They participated in a sports and education forum at Sawgrass Marriott.
  The event included enthusiastic members of the PGA TOUR’s ‘CORE’ employee resource group, which promotes and highlights diversity in the PGA TOUR culture.
  It spotlighted the wide variety of career opportunities in golf and sport and included a “Beyond the Sport” panel that featured alumni of the PGA TOUR’s minority internship program.
  Local First Tee students unveiled unique putting green designs in Morgan Stanley’s Eagles for Impact tent adjacent to the 18th fairway on the sacred grounds of TPC Sawgrass.
  While Tiger Woods and his daughter Sam captivated the crowd during the iconic golfer’s World Golf Hall of Fame induction ceremony, Renee Powell earned honors as the inaugural recipient of the Charlie Sifford Award.
  Sifford, for whom Woods named his son Charlie after, broke the color barrier in 1959 when he became the first Black player to participate on the PGA TOUR.
  Powell, who in 1967 became the second African American woman to compete on the LPGA Tour, recalled Sifford and her father, William’s influence.
  In 1946, William Powell founded the Clearview Golf Club, the first U.S. golf course designed, built, owned, and operated by an African American.
  “It was as a child of 12 that I first saw Charlie when we were competitors in the old UGA National Tournament, he in the pro division and me in the girls’ junior division,” Powell said during the ceremony.
  “I was sitting in the audience 17 years ago, along with my dad, and listening and crying as Charlie made his acceptance speech, and it was simply from the heart.”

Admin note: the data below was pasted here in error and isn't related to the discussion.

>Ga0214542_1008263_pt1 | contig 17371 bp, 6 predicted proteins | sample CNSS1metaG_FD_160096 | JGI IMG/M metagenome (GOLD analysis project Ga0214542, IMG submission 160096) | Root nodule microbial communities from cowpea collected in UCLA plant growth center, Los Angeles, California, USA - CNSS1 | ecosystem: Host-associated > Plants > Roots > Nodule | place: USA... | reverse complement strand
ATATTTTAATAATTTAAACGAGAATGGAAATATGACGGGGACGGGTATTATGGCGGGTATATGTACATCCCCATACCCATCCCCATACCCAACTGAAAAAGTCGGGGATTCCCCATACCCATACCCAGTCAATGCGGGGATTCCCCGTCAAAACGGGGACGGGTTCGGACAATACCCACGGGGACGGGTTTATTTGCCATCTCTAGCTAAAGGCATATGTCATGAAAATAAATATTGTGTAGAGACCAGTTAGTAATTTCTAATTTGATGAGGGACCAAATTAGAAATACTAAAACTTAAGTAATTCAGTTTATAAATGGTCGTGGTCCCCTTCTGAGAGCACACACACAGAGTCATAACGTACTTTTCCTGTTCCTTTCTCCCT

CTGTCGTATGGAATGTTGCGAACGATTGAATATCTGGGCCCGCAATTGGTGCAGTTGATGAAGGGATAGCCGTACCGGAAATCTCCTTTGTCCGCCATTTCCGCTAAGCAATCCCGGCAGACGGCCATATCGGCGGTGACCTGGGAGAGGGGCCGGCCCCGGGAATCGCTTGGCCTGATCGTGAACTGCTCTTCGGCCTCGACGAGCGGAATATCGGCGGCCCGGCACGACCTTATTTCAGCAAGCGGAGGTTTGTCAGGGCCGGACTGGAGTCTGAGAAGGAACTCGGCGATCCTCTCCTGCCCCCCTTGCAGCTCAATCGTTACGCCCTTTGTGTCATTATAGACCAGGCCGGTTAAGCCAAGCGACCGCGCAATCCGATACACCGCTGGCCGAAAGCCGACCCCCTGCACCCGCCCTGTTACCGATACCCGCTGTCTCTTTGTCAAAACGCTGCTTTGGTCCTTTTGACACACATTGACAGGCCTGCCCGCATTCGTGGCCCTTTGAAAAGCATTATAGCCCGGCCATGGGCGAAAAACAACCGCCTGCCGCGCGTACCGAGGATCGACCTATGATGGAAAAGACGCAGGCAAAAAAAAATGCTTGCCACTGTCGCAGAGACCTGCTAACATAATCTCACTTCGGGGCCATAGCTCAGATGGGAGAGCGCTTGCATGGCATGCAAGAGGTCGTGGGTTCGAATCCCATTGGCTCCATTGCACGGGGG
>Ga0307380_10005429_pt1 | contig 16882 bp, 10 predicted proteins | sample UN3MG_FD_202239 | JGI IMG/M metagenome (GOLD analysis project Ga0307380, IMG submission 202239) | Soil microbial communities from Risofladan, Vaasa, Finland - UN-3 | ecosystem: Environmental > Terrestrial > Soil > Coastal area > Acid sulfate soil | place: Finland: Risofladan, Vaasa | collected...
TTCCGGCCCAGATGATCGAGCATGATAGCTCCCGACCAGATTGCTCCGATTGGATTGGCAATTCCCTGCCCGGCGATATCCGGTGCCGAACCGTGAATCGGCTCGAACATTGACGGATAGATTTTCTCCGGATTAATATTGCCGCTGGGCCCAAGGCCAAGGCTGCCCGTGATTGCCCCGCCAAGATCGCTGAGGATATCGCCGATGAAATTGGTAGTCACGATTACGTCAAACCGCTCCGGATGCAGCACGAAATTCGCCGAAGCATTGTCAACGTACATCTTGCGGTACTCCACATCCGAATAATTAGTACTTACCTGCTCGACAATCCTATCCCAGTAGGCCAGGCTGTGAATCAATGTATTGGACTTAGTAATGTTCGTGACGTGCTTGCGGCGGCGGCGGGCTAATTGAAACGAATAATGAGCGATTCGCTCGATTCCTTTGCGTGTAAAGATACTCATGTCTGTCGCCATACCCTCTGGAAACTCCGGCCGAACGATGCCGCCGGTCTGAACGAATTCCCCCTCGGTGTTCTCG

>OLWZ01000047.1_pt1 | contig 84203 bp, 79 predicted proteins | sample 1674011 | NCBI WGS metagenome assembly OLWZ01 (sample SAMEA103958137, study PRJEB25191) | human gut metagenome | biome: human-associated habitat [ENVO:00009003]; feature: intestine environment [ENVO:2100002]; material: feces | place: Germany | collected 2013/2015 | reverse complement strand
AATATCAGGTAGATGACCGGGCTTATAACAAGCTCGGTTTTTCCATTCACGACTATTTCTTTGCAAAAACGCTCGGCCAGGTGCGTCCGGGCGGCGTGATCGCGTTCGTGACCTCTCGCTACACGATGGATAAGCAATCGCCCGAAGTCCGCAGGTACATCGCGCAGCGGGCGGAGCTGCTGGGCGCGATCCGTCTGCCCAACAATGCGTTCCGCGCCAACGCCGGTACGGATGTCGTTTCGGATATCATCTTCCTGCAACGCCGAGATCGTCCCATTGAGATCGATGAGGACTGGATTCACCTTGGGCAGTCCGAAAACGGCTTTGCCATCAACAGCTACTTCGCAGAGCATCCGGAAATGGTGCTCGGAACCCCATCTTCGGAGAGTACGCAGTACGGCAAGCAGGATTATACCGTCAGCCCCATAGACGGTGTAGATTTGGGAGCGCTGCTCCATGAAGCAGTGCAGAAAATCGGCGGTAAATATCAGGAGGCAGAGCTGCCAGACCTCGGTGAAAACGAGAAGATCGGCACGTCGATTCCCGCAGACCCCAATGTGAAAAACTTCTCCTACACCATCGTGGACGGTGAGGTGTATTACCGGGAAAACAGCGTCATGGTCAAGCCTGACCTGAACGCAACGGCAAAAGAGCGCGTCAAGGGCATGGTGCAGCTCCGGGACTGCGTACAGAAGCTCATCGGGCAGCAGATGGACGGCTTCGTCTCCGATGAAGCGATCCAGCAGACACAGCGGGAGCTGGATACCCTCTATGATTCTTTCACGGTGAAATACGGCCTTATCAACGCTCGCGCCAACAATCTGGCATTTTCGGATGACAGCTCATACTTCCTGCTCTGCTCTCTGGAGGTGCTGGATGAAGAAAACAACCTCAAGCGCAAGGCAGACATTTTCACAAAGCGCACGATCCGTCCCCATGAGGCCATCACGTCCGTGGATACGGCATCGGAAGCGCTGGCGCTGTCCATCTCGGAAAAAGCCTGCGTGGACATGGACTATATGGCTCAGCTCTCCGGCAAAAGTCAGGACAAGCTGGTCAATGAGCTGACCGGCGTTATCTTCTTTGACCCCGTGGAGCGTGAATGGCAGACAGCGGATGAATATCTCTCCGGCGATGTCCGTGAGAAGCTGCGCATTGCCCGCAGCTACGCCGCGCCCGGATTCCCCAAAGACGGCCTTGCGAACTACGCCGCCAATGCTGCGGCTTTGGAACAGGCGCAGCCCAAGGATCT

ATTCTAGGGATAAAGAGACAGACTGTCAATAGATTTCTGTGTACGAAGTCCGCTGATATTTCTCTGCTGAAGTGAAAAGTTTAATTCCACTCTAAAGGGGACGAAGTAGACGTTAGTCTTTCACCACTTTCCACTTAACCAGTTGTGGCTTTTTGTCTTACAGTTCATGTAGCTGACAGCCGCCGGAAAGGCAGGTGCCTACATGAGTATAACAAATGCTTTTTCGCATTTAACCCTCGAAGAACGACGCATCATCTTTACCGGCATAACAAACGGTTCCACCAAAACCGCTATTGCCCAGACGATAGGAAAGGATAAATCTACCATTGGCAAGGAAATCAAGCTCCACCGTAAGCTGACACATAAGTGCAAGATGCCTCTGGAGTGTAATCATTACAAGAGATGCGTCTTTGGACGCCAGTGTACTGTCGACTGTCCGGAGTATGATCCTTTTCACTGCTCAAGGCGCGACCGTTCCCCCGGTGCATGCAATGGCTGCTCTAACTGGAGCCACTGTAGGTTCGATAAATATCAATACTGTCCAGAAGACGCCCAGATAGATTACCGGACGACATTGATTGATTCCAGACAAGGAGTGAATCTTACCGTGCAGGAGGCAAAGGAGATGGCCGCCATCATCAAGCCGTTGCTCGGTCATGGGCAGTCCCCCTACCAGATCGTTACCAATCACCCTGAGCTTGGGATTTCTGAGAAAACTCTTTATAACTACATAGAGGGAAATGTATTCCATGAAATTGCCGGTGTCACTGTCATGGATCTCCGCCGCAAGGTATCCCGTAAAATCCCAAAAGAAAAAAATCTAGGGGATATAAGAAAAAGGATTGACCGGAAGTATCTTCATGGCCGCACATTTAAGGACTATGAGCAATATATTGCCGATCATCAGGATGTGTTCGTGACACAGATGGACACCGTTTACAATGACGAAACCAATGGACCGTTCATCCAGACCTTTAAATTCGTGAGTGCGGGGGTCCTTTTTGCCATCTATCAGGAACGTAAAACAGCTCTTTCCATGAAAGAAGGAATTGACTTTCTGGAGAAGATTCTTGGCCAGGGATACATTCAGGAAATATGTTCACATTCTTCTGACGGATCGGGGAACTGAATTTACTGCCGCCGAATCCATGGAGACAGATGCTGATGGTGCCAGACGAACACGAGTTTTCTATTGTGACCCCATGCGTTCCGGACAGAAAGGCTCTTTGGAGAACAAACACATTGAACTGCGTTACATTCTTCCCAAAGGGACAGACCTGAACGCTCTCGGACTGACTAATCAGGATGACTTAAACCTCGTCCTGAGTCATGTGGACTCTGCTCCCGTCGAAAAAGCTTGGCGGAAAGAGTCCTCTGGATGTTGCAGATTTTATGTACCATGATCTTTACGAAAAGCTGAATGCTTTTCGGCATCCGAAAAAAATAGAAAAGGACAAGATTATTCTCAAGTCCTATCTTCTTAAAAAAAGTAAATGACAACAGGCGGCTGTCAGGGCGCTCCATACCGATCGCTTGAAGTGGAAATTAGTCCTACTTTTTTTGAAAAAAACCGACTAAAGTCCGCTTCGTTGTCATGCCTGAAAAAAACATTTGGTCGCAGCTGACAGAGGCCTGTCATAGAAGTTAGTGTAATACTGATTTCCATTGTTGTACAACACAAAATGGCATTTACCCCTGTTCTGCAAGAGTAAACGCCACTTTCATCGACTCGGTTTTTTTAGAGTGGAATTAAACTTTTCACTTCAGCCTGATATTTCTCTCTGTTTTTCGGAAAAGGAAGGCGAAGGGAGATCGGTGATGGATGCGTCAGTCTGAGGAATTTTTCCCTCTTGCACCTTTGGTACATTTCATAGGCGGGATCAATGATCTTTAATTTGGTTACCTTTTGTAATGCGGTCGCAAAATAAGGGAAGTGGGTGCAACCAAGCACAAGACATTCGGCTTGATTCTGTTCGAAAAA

She continued:
  “Charlie was on a walker and not in the best of health when he and Charles Jr. arrived and walked up the steps of the church at my dad’s funeral on a very cold winter day in 2010. Five years later, I spoke at his funeral in Cleveland.”
  Powell recalled the lessons she learned from her parents and brothers, who taught her how to overcome unfair barriers.
  “And if Charlie would not have made the sacrifice to break barriers in joining the PGA, there would not be this Charlie Sifford Award,” Powell exclaimed.
  She concluded that Sifford and her father loved golf so much that each was willing to “make incredible sacrifices to create opportunities for all to play our sport.”
  “So, our sport really can only remain healthy when we are indeed diverse and inclusive of all people,” Powell said.
  In addition to Woods, former PGA TOUR Commissioner Tim Finchem, three-time U.S. Women’s Open Champ Susie Maxwell Berning, and former U.S. Women’s Amateur Champ Marion Hollins earned Hall of Fame nods.
  Peter Ueberroth and the late Dick Ferris snagged Lifetime Achievement Awards.
  One of four Black golfers on the PGA TOUR, Joseph Bramlett, counted among the first timers at THE PLAYERS.
  PGA TOUR Commissioner Jay Monahan distributed Tiffany cufflinks to Bramlett and other first-time participants at THE PLAYERS Championship.
  “I’ve dreamed of playing this tournament for a very long time,” Bramlett told NNPA Newswire. “It’s taking a lot of time, I’ve had a few injuries and some tough moments, but here we are still going.”
  While Bramlett’s first time playing at THE PLAYERS may have been different from the dozens of minorities participating in the various PGA TOUR sponsored events during the week, it certainly didn’t surpass the experience they soaked in.
  “This is like Disneyland,” proclaimed high school senior at First Tee veteran Alanis Santiago Maldanado.
  Manyi Ngo, another First Tee participant and high school senior echoed her peer.
  “It’s unusual to be able to say that I’m on the same course with Jordan Spieth and Tony Finau,” Manyi asserted.
  “Quite of few of them have also been a part of First Tee and being able to meet those people and look up to them – like I can aspire to that, and maybe I won’t play professional golf, but I can be that successful and confident.”


Excitement Builds for Shocking Tiger Woods return to the Masters